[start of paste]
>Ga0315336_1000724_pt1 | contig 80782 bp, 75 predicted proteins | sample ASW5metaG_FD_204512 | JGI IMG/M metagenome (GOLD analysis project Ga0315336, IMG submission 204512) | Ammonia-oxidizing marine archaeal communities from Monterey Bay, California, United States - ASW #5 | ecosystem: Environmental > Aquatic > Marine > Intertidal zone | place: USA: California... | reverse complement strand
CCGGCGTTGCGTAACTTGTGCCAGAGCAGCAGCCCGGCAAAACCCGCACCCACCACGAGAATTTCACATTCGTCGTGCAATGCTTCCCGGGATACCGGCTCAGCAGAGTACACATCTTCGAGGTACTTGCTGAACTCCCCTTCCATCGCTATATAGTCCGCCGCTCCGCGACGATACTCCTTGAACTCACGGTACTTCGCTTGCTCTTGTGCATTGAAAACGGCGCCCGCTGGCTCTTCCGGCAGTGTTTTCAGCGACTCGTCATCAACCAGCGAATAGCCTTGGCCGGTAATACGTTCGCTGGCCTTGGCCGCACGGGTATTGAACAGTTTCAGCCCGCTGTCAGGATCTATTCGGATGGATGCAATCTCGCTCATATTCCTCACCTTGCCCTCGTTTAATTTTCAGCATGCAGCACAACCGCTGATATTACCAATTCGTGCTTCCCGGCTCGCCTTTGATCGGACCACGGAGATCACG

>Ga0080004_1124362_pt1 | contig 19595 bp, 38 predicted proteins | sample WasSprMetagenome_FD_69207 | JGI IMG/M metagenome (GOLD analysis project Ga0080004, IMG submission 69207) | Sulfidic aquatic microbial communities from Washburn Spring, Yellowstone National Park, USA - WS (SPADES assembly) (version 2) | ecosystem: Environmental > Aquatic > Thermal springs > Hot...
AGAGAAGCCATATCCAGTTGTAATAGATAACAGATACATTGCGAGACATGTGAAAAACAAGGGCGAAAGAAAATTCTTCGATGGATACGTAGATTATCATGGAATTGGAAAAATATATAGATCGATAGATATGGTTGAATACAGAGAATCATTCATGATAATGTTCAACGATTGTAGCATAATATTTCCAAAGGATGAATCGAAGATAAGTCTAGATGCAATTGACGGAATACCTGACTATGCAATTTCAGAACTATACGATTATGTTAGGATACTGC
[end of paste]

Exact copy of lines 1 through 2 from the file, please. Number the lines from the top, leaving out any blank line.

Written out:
>Ga0315336_1000724_pt1 | contig 80782 bp, 75 predicted proteins | sample ASW5metaG_FD_204512 | JGI IMG/M metagenome (GOLD analysis project Ga0315336, IMG submission 204512) | Ammonia-oxidizing marine archaeal communities from Monterey Bay, California, United States - ASW #5 | ecosystem: Environmental > Aquatic > Marine > Intertidal zone | place: USA: California... | reverse complement strand
CCGGCGTTGCGTAACTTGTGCCAGAGCAGCAGCCCGGCAAAACCCGCACCCACCACGAGAATTTCACATTCGTCGTGCAATGCTTCCCGGGATACCGGCTCAGCAGAGTACACATCTTCGAGGTACTTGCTGAACTCCCCTTCCATCGCTATATAGTCCGCCGCTCCGCGACGATACTCCTTGAACTCACGGTACTTCGCTTGCTCTTGTGCATTGAAAACGGCGCCCGCTGGCTCTTCCGGCAGTGTTTTCAGCGACTCGTCATCAACCAGCGAATAGCCTTGGCCGGTAATACGTTCGCTGGCCTTGGCCGCACGGGTATTGAACAGTTTCAGCCCGCTGTCAGGATCTATTCGGATGGATGCAATCTCGCTCATATTCCTCACCTTGCCCTCGTTTAATTTTCAGCATGCAGCACAACCGCTGATATTACCAATTCGTGCTTCCCGGCTCGCCTTTGATCGGACCACGGAGATCACG